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Idaho Hemp Building Company To Build Facility In Magic Valley

Tommy Gibbons and Matthew Mead, the co-founders of Hempitecture, pose together.
Sam Giffin
Tommy Gibbons (left) and Matthew Mead (right) are the co-founders of Hempitecture, a Ketchum-based company that specializes in hemp building projects.

A Ketchum-based company that makes sustainable building products out of hemp is opening a manufacturing plant in the Magic Valley.

Hempitecture will make its signature product, HempWool — a fiber insulation made from the hemp stalk — in a 20,000 square-foot facility in the Magic Valley.

Co-founder Matthew Mead said the company had been importing hemp-based insulation from overseas, but that was both a financial and environmental cost.

“We realized pretty quickly that we needed to on-shore the manufacturing of this product,” Mead said.

The plant is supposed to open in 2022 and the company is fundraising for the facility now. But, it wasn’t always a guarantee it would be in Idaho.

Up until this year, Idaho was the only state that hadn’t legalized hemp, which made things difficult for the company. It wasn't operating illegally, Mead said, because it was dealing only with the stalk of the plant and not the leaves.

Still, he said if lawmakers didn’t legalize industrial hemp, Hempitecture might have reconsidered its plans to expand in Idaho.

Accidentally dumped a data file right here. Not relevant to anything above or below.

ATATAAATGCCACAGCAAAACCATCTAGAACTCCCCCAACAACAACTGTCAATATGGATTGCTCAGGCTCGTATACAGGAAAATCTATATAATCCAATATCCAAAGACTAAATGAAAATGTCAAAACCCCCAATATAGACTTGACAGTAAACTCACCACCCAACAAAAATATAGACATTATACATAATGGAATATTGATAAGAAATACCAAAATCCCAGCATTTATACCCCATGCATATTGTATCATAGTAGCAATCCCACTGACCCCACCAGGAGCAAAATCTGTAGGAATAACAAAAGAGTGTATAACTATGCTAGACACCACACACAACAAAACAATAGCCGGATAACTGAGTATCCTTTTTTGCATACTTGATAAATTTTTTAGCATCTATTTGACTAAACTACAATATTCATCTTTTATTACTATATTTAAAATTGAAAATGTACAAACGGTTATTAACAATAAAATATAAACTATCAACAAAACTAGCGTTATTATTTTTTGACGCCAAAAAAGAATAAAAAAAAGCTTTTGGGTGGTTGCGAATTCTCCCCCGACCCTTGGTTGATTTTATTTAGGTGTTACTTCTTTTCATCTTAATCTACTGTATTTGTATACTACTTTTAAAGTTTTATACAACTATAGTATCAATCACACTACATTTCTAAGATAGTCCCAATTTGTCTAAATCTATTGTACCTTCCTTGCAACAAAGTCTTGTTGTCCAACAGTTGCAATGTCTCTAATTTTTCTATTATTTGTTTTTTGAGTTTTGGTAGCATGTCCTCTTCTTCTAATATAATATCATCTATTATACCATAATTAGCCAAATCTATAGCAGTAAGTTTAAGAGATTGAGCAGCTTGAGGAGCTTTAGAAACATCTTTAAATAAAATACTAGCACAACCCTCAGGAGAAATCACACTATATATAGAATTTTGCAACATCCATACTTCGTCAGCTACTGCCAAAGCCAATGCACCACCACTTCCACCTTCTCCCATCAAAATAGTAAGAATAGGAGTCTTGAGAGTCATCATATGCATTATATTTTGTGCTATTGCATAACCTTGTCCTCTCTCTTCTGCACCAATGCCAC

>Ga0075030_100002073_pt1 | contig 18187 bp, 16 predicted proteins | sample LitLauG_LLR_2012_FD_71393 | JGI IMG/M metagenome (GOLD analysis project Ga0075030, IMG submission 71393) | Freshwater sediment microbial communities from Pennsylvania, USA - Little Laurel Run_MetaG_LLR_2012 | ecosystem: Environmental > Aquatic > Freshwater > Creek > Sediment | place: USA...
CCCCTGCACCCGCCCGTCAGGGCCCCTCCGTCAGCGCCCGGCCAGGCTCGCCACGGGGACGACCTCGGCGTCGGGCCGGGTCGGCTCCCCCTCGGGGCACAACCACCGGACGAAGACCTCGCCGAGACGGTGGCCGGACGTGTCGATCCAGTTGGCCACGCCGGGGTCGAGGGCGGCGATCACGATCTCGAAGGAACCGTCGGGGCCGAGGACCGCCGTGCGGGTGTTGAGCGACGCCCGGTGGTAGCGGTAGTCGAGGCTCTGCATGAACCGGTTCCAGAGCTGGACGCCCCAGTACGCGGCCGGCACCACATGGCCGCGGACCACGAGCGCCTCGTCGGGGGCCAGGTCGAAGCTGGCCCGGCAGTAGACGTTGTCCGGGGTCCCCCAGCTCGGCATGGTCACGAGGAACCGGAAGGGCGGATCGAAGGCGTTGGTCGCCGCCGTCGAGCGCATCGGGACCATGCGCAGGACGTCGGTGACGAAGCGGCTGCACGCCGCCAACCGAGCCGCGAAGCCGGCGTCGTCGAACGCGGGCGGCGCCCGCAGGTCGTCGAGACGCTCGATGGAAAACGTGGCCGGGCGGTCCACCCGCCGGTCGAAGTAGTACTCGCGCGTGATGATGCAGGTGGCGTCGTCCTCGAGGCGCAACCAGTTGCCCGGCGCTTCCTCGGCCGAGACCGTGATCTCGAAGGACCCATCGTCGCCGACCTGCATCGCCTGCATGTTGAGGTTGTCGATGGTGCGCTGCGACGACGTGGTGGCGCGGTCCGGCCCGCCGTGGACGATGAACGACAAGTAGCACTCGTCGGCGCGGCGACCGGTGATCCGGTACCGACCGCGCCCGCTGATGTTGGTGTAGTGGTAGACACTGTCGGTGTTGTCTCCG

“If this bill does not pass, we may be forced to look at other locations for our manufacturing concept,” Mead told the Senate Agricultural Affairs Committee in March.

Gov. Brad Little signed the bill allowing the production of industrial hemp into law this year. It requires growers, and anyone in possession of industrial hemp, to have a license.

“Now, with Idaho being supportive of industrial hemp and restoring this as an agricultural commodity, we're afforded even more protection and opportunity,” Mead said in an interview.

In May the company was awarded an Idaho Department of Commerce grant of roughly $200,000 to partner with the University of Idaho on the product development of HempWool. The team will conduct insulation, fire resistance and thermal conductivity tests, according to the grant announcement.

“This innovation means exciting changes to the building industry in Idaho and beyond,” Idaho Department of Commerce Director Tom Kealey said.

Eventually, Hempitecture hopes to purchase hemp from Idaho farmers, Mead said. Right now, most of the supply comes from Montana and Alberta, Canada.

Find reporter Rachel Cohen on Twitter @racheld_cohen

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